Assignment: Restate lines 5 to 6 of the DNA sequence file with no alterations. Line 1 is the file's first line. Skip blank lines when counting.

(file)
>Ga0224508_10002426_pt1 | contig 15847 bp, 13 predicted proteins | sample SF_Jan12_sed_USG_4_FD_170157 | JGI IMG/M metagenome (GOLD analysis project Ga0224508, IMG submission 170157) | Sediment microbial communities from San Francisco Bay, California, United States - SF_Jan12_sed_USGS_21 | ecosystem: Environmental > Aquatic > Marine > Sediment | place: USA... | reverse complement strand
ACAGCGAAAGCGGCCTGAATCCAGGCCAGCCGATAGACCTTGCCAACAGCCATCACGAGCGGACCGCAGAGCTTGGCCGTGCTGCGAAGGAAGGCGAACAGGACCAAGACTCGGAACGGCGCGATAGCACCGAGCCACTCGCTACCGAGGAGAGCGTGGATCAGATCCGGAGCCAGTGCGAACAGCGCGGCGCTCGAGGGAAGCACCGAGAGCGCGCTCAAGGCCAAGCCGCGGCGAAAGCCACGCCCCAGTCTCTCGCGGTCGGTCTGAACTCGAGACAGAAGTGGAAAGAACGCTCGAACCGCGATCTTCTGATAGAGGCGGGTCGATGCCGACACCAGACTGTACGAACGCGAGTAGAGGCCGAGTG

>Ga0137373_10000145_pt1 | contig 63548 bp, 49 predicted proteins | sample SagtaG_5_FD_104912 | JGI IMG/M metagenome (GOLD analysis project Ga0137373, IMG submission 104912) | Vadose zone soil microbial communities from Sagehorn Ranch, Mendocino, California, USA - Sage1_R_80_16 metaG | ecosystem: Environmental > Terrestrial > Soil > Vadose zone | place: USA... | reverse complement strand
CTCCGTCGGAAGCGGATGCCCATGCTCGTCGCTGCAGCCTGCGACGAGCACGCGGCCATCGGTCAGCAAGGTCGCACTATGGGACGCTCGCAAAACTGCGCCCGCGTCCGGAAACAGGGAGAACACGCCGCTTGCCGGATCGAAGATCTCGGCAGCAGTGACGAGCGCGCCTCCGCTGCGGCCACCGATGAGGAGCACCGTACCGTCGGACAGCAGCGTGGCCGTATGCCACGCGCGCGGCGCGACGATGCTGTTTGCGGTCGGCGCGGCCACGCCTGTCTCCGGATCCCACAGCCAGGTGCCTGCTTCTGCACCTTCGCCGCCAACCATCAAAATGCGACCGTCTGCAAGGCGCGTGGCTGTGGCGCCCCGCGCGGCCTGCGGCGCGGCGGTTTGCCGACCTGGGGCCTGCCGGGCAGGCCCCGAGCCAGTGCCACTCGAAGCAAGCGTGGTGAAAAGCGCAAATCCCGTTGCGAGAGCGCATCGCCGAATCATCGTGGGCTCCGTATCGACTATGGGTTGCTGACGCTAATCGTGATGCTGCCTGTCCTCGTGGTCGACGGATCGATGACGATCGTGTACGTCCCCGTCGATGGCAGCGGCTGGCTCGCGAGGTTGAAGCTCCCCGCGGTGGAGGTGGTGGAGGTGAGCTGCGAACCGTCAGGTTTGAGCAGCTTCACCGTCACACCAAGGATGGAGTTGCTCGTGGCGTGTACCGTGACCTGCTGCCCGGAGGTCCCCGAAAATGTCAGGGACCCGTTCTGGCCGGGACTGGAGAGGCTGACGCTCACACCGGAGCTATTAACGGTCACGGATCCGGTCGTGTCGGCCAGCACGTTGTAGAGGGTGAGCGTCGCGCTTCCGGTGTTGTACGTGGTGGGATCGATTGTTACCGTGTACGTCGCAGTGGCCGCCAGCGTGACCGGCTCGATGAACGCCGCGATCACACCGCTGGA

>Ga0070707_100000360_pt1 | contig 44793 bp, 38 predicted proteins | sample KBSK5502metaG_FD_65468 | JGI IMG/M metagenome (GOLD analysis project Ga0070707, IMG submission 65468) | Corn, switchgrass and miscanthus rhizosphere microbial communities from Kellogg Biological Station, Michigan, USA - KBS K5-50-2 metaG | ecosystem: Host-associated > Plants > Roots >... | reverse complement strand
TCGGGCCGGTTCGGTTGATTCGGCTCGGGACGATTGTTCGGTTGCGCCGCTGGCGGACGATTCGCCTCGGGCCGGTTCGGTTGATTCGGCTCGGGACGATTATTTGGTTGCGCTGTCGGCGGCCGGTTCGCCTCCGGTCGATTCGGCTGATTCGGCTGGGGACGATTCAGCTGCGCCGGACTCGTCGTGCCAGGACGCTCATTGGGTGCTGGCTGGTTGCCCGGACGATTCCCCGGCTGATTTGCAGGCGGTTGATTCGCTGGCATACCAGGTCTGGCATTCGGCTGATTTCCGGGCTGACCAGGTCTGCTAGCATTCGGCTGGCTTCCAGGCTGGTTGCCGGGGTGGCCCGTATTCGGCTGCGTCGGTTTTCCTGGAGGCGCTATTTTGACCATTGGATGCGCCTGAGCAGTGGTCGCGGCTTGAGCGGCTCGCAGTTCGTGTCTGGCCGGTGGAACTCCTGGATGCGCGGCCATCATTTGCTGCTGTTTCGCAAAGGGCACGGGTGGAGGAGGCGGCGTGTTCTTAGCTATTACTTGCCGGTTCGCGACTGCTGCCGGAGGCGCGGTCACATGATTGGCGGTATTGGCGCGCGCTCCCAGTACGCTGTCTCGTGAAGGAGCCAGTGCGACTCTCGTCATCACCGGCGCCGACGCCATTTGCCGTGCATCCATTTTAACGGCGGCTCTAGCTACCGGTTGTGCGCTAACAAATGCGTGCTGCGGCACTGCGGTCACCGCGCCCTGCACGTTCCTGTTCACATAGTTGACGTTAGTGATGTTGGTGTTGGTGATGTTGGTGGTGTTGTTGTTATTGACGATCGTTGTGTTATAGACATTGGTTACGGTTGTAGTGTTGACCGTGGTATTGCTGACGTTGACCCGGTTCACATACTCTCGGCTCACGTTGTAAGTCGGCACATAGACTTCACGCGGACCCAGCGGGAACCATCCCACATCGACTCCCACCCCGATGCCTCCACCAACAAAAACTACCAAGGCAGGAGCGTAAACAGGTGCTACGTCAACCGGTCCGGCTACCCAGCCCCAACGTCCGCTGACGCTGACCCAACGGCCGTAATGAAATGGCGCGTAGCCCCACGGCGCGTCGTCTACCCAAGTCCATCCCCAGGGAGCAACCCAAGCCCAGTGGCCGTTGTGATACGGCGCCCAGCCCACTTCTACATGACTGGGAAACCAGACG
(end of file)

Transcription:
>Ga0070707_100000360_pt1 | contig 44793 bp, 38 predicted proteins | sample KBSK5502metaG_FD_65468 | JGI IMG/M metagenome (GOLD analysis project Ga0070707, IMG submission 65468) | Corn, switchgrass and miscanthus rhizosphere microbial communities from Kellogg Biological Station, Michigan, USA - KBS K5-50-2 metaG | ecosystem: Host-associated > Plants > Roots >... | reverse complement strand
TCGGGCCGGTTCGGTTGATTCGGCTCGGGACGATTGTTCGGTTGCGCCGCTGGCGGACGATTCGCCTCGGGCCGGTTCGGTTGATTCGGCTCGGGACGATTATTTGGTTGCGCTGTCGGCGGCCGGTTCGCCTCCGGTCGATTCGGCTGATTCGGCTGGGGACGATTCAGCTGCGCCGGACTCGTCGTGCCAGGACGCTCATTGGGTGCTGGCTGGTTGCCCGGACGATTCCCCGGCTGATTTGCAGGCGGTTGATTCGCTGGCATACCAGGTCTGGCATTCGGCTGATTTCCGGGCTGACCAGGTCTGCTAGCATTCGGCTGGCTTCCAGGCTGGTTGCCGGGGTGGCCCGTATTCGGCTGCGTCGGTTTTCCTGGAGGCGCTATTTTGACCATTGGATGCGCCTGAGCAGTGGTCGCGGCTTGAGCGGCTCGCAGTTCGTGTCTGGCCGGTGGAACTCCTGGATGCGCGGCCATCATTTGCTGCTGTTTCGCAAAGGGCACGGGTGGAGGAGGCGGCGTGTTCTTAGCTATTACTTGCCGGTTCGCGACTGCTGCCGGAGGCGCGGTCACATGATTGGCGGTATTGGCGCGCGCTCCCAGTACGCTGTCTCGTGAAGGAGCCAGTGCGACTCTCGTCATCACCGGCGCCGACGCCATTTGCCGTGCATCCATTTTAACGGCGGCTCTAGCTACCGGTTGTGCGCTAACAAATGCGTGCTGCGGCACTGCGGTCACCGCGCCCTGCACGTTCCTGTTCACATAGTTGACGTTAGTGATGTTGGTGTTGGTGATGTTGGTGGTGTTGTTGTTATTGACGATCGTTGTGTTATAGACATTGGTTACGGTTGTAGTGTTGACCGTGGTATTGCTGACGTTGACCCGGTTCACATACTCTCGGCTCACGTTGTAAGTCGGCACATAGACTTCACGCGGACCCAGCGGGAACCATCCCACATCGACTCCCACCCCGATGCCTCCACCAACAAAAACTACCAAGGCAGGAGCGTAAACAGGTGCTACGTCAACCGGTCCGGCTACCCAGCCCCAACGTCCGCTGACGCTGACCCAACGGCCGTAATGAAATGGCGCGTAGCCCCACGGCGCGTCGTCTACCCAAGTCCATCCCCAGGGAGCAACCCAAGCCCAGTGGCCGTTGTGATACGGCGCCCAGCCCACTTCTACATGACTGGGAAACCAGACG